TribLIVE

| USWorld

 
Larger text Larger text Smaller text Smaller text | Order Photo Reprints

Al-Qaida expands in Middle East with car bomb attacks in Yemen

Email Newsletters

Click here to sign up for one of our email newsletters.
Related .pdfs
Can't view the attachment? Then download the latest version of the free, Adobe Acrobat reader here:

Get Adobe Reader

Daily Photo Galleries

'American Coyotes' Series

Traveling by Jeep, boat and foot, Tribune-Review investigative reporter Carl Prine and photojournalist Justin Merriman covered nearly 2,000 miles over two months along the border with Mexico to report on coyotes — the human traffickers who bring illegal immigrants into the United States. Most are Americans working for money and/or drugs. This series reports how their operations have a major impact on life for residents and the environment along the border — and beyond.

By The Associated Press
Friday, Sept. 20, 2013, 7:00 p.m.
 

SANAA, Yemen — Under a heavy fog, al-Qaida militants disguised in military uniforms conducted car bomb attacks on three security and military posts in southern Yemen on Friday, killing 38 soldiers in the group's biggest assault in the country since last year.

The coordinated attacks point to how al-Qaida is exploiting the continued weakness of Yemen's military to rally at a time when the group's branches across the region grow more assertive. More than two years after the U.S. raid that killed Osama bin Laden, factions of the group he led are taking advantage of turmoil in multiple Arab nations to expand their presence and influence.

In Syria, foreign jihadists linked to or inspired by al-Qaida have become such a powerful force in the rebellion that the Syrian opposition on Friday accused them of being opportunists hijacking the uprising against President Bashar Assad. After the coup in Egypt toppled the Islamist president, al-Qaida leaders have called on sympathizers to join militants' fight there against the military. Iraq's al-Qaida branch has stepped up attacks in that country and extended operations into neighboring Syria.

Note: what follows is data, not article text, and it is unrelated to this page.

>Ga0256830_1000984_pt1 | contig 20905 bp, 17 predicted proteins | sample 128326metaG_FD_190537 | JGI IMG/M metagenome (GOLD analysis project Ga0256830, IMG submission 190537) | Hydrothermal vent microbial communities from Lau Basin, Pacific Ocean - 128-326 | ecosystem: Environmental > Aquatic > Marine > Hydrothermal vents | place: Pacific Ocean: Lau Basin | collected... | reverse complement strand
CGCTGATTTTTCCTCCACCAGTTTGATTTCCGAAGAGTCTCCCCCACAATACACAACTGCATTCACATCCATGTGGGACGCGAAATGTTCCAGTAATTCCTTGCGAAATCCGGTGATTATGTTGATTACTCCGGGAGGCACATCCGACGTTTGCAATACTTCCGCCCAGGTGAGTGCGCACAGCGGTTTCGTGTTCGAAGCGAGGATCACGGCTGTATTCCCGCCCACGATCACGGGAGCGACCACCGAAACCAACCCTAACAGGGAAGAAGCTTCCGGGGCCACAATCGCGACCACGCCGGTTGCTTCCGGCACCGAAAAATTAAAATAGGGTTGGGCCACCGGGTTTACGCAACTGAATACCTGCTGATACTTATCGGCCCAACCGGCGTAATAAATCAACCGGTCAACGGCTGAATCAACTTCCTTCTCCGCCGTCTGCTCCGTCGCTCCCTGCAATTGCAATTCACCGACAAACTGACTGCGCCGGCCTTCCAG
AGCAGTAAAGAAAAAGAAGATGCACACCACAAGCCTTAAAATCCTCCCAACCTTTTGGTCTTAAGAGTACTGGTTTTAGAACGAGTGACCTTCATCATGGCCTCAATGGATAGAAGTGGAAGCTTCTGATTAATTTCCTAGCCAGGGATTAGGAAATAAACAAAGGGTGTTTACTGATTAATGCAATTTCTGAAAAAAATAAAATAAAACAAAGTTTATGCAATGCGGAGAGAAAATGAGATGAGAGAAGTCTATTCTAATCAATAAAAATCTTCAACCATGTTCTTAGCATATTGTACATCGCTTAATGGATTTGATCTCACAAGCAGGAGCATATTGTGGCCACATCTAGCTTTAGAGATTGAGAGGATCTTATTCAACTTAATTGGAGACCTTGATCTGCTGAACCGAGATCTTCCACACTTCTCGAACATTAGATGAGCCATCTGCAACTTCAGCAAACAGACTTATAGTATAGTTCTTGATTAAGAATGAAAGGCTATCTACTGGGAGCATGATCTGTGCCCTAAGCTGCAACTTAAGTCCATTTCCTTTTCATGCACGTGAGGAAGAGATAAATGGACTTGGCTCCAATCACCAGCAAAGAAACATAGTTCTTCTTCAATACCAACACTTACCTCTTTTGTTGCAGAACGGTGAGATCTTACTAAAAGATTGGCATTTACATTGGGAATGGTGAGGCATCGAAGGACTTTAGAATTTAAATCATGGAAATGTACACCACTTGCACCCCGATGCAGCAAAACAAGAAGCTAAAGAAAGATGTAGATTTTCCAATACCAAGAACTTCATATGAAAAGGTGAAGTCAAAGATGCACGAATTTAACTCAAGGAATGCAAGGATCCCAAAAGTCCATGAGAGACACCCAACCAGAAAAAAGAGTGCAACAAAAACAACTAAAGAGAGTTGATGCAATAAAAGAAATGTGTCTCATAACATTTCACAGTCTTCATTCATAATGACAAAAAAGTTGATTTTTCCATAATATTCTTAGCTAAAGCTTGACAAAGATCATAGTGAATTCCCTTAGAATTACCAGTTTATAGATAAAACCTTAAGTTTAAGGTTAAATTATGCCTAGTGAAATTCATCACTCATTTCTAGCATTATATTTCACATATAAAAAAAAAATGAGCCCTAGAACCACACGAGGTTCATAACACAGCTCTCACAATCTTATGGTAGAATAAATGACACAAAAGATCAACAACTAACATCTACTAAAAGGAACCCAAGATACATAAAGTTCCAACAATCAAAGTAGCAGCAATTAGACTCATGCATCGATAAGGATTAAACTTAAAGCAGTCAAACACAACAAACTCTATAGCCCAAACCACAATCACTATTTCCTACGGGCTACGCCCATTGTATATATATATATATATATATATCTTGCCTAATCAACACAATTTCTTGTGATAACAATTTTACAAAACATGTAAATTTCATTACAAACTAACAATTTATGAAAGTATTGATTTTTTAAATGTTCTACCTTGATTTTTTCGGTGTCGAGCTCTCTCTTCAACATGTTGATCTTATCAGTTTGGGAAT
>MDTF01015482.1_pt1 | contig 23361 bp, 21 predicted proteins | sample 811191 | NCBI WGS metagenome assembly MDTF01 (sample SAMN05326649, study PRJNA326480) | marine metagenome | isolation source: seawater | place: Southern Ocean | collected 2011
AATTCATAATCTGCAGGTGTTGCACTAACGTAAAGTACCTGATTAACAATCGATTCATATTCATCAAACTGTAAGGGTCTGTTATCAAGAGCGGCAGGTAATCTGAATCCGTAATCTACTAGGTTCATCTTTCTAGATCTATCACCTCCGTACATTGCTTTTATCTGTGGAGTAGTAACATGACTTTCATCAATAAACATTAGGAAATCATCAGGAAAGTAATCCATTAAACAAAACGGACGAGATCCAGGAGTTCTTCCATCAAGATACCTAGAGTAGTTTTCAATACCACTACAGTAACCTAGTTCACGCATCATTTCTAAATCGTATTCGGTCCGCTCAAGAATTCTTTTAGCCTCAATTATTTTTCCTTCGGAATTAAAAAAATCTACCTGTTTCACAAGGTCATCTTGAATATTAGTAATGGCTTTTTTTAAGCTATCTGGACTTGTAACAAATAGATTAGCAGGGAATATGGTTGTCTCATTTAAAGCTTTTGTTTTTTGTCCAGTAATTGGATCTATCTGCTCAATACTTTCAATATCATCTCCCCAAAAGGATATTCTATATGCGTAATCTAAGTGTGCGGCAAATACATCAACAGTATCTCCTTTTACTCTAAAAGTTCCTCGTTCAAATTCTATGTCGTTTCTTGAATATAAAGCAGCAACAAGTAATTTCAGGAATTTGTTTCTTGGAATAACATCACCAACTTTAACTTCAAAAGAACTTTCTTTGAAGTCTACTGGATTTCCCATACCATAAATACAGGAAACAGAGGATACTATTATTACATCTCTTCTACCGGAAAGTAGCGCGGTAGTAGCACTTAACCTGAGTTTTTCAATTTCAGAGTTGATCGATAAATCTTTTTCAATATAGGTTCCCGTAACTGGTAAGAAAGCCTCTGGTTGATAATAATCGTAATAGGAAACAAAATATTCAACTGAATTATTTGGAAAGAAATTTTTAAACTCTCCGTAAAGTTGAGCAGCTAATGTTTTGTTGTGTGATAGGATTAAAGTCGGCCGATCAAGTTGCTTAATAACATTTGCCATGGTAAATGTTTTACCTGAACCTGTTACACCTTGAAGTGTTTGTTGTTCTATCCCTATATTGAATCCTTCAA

Last month, the United States temporarily closed 19 diplomatic missions across the Middle East and North Africa when intelligence agencies intercepted a message between al-Qaida leader Ayman al-Zawahri and Nasser al-Wahishi, also a one-time confidant of bin Laden who leads the Yemen branch, known as al-Qaida in the Arabian Peninsula.

“I think there's been a promiscuous rush to write al-Qaida's obituary, and it's always been presumptuous,” said Bruce Hoffman, director of the Center for Security Studies at Georgetown University.

Experts in extremist networks see no clear evidence of coordination between groups under the al-Qaida banner. But gains by one serve as powerful encouragement and recruiting tools for others.

‘The lateral connections — relationships between al-Qaida groups — create a latticed structure that adds to the resiliency of the network,” Katherine Zimmerman, an analyst at the American Enterprise Institute told a hearing of a House subcommittee on counterterrorism and intelligence on Wednesday.

Subscribe today! Click here for our subscription offers.

 

 


Show commenting policy

Most-Read World

  1. Debris on French island possibly that of missing Malaysia Airlines flight
  2. U.N. projects world’s population to reach 9.7 billion by 2050, 11.2 billion by end of century
  3. 2013 death of Taliban leader Mullah Omar confirmed
  4. Buildings in West Bank settlement torn down by order of Israel’s Supreme Court
  5. Greece struggling to convince European Union creditors it’s for real
  6. Syria’s embattled President Assad admits manpower shortage
  7. Scientists warn about killer robots
  8. Afghan intelligence: Taliban leader Mullah Omar dead 2 years
  9. Exiled Yemen leader orders anti-rebel fighters to merge with army to battle Houthis